Artificial intelligence systems are evolving at a rapid pace. Although AI has been on the rise for years, the launch of accessible tools like ChatGPT has sparked anxiety among many workers about their futures.
AI is able to mimic human function – albeit not perfectly – and it can problem-solve, reason, learn, perceive and easily do day-to-day admin tasks. And with this in mind, it’s not uncommon for workers to feel anxious about how this technology may affect their own jobs.
According to a Forbes survey, 77% of people are worried that AI will lead to job losses in the next year. Two fifths (43%) of HR managers say they’re worried they'll lose their job to automation. Last year, PwC’s annual global workforce survey showed that almost a third of those polled said they were concerned about the prospect of their role being replaced by technology.
“Some people are saying that AI can help reduce our the amount of work we have to do by taking away day-to-day tasks, but it does make you worry about your value in the future,” says Jemma*, whose name has been changed to protect her identity. “I definitely think workplaces need a human touch, despite the convenience of AI. But it’s scary to think how much the technology has moved forward so quickly.”
Not all of the concerns come from AI replacing humans. Some workers may be anxious about how to use this new technology as a resource at work, especially if they’re expected to learn how to use it effectively, quickly. Counselling Directory member Georgina Sturmer, a therapist registered with the British Association for Counselling & Psychotherapy, says people might feel overwhelmed by fast paced developments in technology.
“They may feel embarrassed or insecure about their level of skill or knowledge about AI, or fearful about their job security or prospects – including that AI might render them obsolete,” she says.
The rise of AI has also sparked a more existential set of fears about what our society and workplaces might look like in the future, Sturmer adds. “There may be excitement or anticipation about this. But there may also be a sense of worry or powerlessness.”
According to recent research by the meditation and mindfulness app Calm, nearly a third of adults (29%) are feeling anxious about AI. However, even those who said they were optimistic about artificial intelligence said they felt uneasy about a future defined by AI.
Aside from the potentially very real concerns about automation and job loss, the proliferation of AI in the workplace marks a big change – something we find hard to adjust to. We struggle with change because it can mean uncertainty, something we are biologically hardwired to try to avoid because it can leave us vulnerable to risk.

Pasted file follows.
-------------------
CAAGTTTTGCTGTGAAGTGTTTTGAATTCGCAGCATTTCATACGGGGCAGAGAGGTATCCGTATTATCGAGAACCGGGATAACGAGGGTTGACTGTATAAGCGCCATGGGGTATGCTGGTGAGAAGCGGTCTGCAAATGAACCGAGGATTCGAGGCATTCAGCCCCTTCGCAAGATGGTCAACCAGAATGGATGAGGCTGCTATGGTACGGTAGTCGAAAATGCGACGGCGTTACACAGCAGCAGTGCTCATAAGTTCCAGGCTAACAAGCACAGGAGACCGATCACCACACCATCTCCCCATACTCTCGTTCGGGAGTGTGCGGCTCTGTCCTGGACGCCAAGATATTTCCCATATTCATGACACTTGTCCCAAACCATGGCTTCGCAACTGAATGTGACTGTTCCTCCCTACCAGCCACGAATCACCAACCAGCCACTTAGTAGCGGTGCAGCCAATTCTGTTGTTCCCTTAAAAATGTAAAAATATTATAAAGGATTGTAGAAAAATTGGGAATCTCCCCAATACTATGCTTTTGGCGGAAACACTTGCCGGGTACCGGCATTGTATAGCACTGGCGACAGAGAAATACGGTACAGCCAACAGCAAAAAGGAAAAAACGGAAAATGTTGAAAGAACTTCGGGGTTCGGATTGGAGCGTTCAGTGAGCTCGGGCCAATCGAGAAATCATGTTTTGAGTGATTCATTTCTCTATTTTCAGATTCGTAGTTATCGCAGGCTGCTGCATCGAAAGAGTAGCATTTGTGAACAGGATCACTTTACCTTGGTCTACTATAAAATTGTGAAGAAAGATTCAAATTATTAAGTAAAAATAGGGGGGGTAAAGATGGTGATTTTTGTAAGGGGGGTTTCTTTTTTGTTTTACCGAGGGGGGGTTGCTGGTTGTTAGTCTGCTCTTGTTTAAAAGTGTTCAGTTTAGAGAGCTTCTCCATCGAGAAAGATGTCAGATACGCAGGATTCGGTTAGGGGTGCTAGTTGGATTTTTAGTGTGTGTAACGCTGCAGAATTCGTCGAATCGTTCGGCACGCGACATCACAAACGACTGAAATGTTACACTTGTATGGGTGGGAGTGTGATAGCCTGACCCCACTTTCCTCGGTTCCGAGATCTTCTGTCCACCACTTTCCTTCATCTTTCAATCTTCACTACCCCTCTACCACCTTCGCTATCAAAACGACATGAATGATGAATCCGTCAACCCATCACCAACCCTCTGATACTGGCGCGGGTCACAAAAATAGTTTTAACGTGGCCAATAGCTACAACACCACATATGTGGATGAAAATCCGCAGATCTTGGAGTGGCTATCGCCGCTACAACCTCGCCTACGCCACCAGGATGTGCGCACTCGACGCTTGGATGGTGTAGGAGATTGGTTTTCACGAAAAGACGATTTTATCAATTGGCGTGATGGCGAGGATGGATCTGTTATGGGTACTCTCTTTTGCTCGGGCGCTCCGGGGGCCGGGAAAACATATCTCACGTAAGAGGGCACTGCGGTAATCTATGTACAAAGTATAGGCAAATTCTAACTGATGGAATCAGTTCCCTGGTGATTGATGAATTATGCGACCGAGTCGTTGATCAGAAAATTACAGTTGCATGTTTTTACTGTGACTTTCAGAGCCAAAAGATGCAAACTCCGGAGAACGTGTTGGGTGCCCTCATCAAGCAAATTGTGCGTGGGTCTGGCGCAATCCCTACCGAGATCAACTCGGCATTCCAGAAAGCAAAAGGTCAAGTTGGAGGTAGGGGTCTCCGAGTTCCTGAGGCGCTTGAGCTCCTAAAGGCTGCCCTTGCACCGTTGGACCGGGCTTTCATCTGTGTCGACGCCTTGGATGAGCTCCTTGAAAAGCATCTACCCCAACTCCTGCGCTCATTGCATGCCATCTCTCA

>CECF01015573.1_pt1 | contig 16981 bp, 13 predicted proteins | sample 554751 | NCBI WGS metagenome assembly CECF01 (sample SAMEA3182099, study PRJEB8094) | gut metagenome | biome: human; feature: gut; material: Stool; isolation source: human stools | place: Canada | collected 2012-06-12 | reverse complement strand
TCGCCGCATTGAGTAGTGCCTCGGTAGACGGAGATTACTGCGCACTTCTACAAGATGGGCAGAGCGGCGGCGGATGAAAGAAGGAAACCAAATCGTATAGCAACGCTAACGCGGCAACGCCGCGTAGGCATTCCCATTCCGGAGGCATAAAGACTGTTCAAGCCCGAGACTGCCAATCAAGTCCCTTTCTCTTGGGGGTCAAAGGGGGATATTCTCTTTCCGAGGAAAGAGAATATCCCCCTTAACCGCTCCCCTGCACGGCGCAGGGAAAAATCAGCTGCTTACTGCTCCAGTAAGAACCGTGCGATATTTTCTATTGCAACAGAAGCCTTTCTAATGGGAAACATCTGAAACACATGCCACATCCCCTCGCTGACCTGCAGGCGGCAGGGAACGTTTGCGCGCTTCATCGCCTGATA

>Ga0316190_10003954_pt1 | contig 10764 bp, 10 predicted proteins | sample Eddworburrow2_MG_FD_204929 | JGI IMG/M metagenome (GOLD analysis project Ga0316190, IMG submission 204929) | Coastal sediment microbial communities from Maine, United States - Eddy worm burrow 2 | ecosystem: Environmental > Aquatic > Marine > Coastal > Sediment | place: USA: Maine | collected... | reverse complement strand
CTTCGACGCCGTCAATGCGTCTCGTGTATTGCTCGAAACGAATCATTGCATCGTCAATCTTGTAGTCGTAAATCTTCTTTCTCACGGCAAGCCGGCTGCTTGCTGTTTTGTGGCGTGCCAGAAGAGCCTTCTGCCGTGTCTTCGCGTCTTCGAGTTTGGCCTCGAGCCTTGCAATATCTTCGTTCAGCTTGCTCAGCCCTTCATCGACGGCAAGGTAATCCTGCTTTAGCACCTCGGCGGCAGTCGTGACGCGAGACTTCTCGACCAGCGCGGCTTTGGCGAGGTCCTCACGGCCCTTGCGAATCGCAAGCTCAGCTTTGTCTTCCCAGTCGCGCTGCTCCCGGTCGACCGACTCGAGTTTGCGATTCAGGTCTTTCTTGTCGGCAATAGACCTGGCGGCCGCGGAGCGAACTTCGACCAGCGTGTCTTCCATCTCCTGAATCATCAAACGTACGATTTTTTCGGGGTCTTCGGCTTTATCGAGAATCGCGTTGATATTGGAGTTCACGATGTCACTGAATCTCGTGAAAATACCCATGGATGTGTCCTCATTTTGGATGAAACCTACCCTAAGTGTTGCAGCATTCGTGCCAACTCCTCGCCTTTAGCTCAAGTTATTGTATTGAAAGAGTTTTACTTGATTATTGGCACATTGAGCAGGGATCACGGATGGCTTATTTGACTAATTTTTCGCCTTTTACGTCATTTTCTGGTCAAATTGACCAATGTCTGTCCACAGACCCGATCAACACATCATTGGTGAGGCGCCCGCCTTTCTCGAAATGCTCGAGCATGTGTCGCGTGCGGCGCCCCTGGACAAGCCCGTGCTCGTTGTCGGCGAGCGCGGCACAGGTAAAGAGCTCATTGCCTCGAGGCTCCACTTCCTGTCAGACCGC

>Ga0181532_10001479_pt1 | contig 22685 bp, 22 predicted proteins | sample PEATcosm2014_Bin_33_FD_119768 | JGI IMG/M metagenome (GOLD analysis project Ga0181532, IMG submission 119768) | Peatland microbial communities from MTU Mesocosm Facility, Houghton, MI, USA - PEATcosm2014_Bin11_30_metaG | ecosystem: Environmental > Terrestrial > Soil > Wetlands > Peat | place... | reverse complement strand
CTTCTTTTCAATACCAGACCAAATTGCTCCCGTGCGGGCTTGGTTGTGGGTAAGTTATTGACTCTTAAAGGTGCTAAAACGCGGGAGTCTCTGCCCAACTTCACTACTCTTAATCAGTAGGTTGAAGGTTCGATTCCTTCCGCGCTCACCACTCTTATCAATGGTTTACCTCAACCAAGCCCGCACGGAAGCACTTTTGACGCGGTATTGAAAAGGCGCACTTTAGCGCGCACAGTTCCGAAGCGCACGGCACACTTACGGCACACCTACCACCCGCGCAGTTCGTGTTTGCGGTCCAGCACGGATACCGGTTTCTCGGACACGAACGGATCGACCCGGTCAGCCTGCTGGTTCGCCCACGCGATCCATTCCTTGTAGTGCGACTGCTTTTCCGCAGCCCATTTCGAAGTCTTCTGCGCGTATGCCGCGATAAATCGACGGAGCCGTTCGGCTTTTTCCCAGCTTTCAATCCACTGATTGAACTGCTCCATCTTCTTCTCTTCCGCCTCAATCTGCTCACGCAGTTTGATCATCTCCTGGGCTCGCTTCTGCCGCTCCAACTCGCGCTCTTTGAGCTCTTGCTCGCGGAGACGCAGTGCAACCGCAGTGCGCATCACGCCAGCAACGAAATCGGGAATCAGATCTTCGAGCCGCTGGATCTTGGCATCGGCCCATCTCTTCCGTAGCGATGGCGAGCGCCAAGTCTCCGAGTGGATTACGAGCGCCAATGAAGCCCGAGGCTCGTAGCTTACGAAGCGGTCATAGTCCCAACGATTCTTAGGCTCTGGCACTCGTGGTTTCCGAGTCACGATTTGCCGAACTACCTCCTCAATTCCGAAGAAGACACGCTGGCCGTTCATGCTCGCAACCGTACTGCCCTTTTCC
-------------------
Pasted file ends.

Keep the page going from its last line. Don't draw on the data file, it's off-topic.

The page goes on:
Change at work can also be anxiety-inducing because our sense of worth and purpose is often tied to our jobs. “Work can play a key role in our sense of purpose, self-worth, and self-esteem,” says Sturmer. “This is about more than just our salary. Our sense of identity is often tied up in what we do for a living, and how well we do it. Change at work might feel like a threat to our sense of who we are, and how others see us.”
We also look to our work to give us a sense of what our future will look like, Sturmer adds. “If AI could potentially change our future career path, then this might leave us feeling pessimistic, scared or helpless.”
Whether or not your workplace brings in AI may be out of your control. However, there are steps you can take to help reduce feelings of anxiety. Firstly, remember that most employers will be reluctant to replace staff members with AI tools as a human touch is always necessary at work.
It’s possible that new technology will create different types of jobs in the future, rather than just causing displacement. “Be curious about the positives,” says Sturmer. “Is there a flipside that might make it easier to do the parts of your job that you enjoy?”
Sturmer adds it may be worth voicing your feelings at work, although she acknowledges that this might be challenging. “However, you may find reassurance – or solidarity – among your colleagues,” she says.
And although it’s easy for worries to take over, Sturmer says it’s important to step back and consider the reality of the situation. “Ask yourself whether your worries are realistic. Are you catastrophising about your future at work? Try to stay present and focus on your everyday challenges and successes, rather than spiralling into worries about the future,” she says. “Remind yourself that some elements might be in your control, but other elements might be out of your control.”